The formidable funk legacy of Dayton, Ohio trailblazers Zapp will be burnished by the Oct. 26 release on Leopard Records of Zapp VII: Roger & Friends.
The album arrives almost 20 years since the death of the group’s prime mover and frontman, Roger Troutman, and his older brother Larry, two of the four brothers who founded Zapp in 1978. But with the help of guests such as Snoop Dogg, Kurupt, Frankie J and the band’s original producer Bootsy Collins, Zapp VII recalls the feisty, dancefloor-friendly sound that was fueled by Roger’s trademark voicebox vocal technique and which produced some of the most-sampled discs in hip-hop. One of those new tracks, “Parking Lot” premieres here — click here to listen.
Zapp exploded onto the R&B scene in 1980 with the Hot R&B/Hip-Hop Songs No. 2 hit “More Bounce To The Ounce,” which helped their self-titled debut album go gold. Even greater success was to follow in 1982 with the Hot R&B/Hip-Hop Songs No. 1 “Dance Floor” and subsequent hits through the 1980s such as “Doo Wa Ditty (Blow That Thing)”, “I Can Make You Dance” and “Computer Love.” Snoop Dogg was one of the countless hip-hop notables who sampled the band’s work, as were EPMD, the Notorious B.I.G., Public Enemy, Ice Cube and Eazy-E.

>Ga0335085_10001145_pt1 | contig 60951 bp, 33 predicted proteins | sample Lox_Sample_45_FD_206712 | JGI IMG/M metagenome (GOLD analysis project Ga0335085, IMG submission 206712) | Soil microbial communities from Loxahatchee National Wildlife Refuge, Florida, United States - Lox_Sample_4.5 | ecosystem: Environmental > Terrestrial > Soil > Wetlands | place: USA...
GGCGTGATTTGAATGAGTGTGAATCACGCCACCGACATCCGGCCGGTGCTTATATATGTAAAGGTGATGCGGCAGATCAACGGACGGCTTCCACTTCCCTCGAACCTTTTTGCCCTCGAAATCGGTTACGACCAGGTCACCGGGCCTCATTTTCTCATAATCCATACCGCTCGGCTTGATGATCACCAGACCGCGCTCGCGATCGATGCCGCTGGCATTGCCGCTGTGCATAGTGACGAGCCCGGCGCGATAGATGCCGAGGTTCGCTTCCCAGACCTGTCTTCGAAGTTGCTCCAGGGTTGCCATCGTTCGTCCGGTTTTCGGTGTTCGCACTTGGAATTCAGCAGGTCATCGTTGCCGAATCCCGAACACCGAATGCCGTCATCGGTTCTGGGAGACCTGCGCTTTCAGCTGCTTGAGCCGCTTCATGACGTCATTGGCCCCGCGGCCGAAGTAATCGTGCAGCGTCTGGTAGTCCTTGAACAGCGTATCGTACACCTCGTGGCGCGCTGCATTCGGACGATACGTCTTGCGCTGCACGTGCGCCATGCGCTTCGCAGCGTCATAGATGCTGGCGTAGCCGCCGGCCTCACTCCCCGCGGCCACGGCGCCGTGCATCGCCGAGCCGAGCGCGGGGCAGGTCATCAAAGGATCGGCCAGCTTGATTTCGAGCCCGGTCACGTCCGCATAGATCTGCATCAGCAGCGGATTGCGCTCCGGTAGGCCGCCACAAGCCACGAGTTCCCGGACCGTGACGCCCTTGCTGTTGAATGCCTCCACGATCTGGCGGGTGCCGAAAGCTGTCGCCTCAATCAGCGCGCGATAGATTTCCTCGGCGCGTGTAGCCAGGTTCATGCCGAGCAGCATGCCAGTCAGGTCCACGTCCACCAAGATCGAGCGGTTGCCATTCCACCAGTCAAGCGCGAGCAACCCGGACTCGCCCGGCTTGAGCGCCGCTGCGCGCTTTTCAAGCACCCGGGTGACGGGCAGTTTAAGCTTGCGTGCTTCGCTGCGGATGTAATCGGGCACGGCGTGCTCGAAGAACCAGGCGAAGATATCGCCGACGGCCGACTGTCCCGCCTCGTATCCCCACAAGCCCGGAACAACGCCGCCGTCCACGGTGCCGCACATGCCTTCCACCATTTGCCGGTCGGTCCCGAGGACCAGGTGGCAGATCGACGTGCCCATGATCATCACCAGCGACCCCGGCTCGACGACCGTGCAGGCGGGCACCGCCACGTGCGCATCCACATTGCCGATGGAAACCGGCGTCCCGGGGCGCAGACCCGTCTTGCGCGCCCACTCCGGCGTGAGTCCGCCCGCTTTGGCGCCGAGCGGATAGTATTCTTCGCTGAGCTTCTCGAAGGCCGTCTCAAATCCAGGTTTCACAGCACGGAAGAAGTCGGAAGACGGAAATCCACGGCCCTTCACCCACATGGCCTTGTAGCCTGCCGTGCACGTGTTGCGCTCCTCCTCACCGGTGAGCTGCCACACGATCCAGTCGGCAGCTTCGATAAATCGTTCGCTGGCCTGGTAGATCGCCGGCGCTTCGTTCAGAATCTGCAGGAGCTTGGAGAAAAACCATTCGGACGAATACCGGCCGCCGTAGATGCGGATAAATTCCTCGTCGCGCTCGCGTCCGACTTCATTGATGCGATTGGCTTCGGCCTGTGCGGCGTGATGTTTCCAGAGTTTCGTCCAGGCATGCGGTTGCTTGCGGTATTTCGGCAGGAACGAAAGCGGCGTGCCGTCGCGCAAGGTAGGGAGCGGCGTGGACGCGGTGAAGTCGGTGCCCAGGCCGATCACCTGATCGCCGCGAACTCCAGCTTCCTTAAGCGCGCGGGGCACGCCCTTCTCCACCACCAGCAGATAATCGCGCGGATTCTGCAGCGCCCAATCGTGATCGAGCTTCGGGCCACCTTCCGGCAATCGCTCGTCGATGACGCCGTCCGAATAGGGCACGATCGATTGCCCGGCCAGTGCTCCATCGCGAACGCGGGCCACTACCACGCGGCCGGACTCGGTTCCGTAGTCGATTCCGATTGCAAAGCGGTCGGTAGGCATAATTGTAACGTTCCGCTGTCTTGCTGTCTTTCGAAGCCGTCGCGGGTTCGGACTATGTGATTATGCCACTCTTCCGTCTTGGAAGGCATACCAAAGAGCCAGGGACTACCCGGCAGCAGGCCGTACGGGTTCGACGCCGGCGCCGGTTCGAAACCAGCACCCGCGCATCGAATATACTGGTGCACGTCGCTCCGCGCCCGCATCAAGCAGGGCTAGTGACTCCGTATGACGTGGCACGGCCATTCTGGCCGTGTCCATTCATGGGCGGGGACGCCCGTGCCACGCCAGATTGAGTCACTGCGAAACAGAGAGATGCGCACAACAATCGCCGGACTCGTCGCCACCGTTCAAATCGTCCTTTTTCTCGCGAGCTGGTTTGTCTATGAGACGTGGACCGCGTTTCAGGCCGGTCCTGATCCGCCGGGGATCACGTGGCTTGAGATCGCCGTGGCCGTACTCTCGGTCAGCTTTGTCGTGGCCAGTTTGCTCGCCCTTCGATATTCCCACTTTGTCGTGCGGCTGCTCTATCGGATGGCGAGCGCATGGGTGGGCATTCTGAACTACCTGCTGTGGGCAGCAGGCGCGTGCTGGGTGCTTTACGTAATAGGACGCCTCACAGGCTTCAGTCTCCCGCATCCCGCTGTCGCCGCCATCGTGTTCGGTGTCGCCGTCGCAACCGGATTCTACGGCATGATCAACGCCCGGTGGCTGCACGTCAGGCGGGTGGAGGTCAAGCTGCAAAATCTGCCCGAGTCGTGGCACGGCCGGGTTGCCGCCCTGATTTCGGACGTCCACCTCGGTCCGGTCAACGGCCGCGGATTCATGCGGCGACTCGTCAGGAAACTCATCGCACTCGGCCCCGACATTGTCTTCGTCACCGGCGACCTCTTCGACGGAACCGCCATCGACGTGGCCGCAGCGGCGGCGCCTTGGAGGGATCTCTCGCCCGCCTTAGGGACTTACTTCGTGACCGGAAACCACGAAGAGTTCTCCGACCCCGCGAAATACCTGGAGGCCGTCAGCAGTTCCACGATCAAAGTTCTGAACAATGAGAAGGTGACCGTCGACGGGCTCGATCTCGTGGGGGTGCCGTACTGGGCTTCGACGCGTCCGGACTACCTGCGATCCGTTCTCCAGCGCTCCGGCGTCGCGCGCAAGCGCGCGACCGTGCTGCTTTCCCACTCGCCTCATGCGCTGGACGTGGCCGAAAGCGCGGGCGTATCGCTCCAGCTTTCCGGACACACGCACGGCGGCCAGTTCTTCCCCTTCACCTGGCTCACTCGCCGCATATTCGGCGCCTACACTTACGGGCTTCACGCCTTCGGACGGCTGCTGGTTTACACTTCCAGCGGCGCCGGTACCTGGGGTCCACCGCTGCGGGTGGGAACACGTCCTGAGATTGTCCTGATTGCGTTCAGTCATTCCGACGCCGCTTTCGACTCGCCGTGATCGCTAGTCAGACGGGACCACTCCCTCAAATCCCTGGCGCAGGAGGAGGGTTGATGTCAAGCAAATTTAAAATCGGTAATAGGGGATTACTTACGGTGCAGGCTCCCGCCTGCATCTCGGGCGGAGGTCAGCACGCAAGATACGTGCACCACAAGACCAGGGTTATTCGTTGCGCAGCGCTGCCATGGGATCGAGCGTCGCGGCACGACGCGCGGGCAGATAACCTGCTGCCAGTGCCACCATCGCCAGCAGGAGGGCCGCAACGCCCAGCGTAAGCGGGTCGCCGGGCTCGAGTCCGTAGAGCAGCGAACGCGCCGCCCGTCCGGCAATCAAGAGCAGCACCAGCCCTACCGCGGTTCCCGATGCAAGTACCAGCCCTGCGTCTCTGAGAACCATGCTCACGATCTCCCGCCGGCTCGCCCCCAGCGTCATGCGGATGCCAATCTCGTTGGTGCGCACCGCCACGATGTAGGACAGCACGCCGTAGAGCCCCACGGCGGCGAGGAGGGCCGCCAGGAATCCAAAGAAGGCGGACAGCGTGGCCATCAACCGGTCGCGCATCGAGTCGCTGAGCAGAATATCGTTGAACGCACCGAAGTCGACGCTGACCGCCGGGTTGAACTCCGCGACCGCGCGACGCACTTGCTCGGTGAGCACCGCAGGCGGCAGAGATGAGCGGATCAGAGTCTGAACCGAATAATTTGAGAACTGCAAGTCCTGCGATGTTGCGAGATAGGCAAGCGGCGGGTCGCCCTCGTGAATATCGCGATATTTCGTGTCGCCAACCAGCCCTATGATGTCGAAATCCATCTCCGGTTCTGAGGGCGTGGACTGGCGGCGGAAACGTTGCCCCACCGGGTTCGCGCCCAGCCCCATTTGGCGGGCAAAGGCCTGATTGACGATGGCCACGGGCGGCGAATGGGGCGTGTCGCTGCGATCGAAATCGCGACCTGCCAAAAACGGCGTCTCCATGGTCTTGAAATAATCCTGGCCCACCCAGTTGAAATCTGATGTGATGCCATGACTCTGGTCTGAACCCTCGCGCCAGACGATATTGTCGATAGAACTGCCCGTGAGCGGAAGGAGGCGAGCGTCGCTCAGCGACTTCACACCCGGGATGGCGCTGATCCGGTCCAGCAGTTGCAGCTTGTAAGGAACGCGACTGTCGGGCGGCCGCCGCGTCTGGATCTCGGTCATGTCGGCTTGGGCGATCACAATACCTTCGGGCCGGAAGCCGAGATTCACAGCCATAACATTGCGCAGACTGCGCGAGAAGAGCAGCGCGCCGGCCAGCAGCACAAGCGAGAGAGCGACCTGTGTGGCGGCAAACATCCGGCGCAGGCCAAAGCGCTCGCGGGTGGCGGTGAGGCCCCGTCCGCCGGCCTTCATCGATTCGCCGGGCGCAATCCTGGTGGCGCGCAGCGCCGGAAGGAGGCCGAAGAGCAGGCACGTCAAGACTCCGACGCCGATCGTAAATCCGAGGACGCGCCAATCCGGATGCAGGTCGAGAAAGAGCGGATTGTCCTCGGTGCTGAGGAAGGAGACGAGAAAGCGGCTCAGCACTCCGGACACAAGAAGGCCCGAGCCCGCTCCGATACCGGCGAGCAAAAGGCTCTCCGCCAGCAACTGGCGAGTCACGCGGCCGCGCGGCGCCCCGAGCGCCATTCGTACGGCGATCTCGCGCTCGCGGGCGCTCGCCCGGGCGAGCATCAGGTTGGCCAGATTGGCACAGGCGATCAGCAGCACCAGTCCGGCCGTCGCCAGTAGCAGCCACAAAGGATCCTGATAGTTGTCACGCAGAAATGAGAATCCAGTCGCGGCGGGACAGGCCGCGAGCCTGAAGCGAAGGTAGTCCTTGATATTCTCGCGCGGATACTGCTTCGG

Zapp II, The New Zapp IV U and the 1993 compilation All The Greatest Hits were also gold-certified albums; Roger, as he was widely known, enjoyed solo acclaim including a Top R&B/Hip-Hop Albums No. 1 album with 1981’s The Many Facets Of Roger, which featured a chart-topping update of “I Heard It Through The Grapevine” in his signature style.
“I’m sure [‘More Bounce’] has over 600 cleared samples now,” says Lester Troutman Jr. who, as the son of Zapp’s original drummer Lester Troutman Sr., now manages their business affairs. “That song was hit hard. It was up there with some of James Brown’s catalog. It almost got to the point where if you wanted some kind of commercial success, you had to get a Zapp-Roger sample.”
The new album also features posthumous appearances by Roger on “Red & Dollars” and “Angel,” pieced together from an early demo, and elsewhere he is heard explaining the evolution of his talkbox sound.
“This group has always been about three things,” says Troutman, Jr. “Hook ‘em, get ‘em dancin’ and keep ‘em dancin’. And I honestly think the secret to Zapp has always been its authenticity. They genuinely want to make you get up and really dance and just forget about all your troubles, and it comes out through the music.”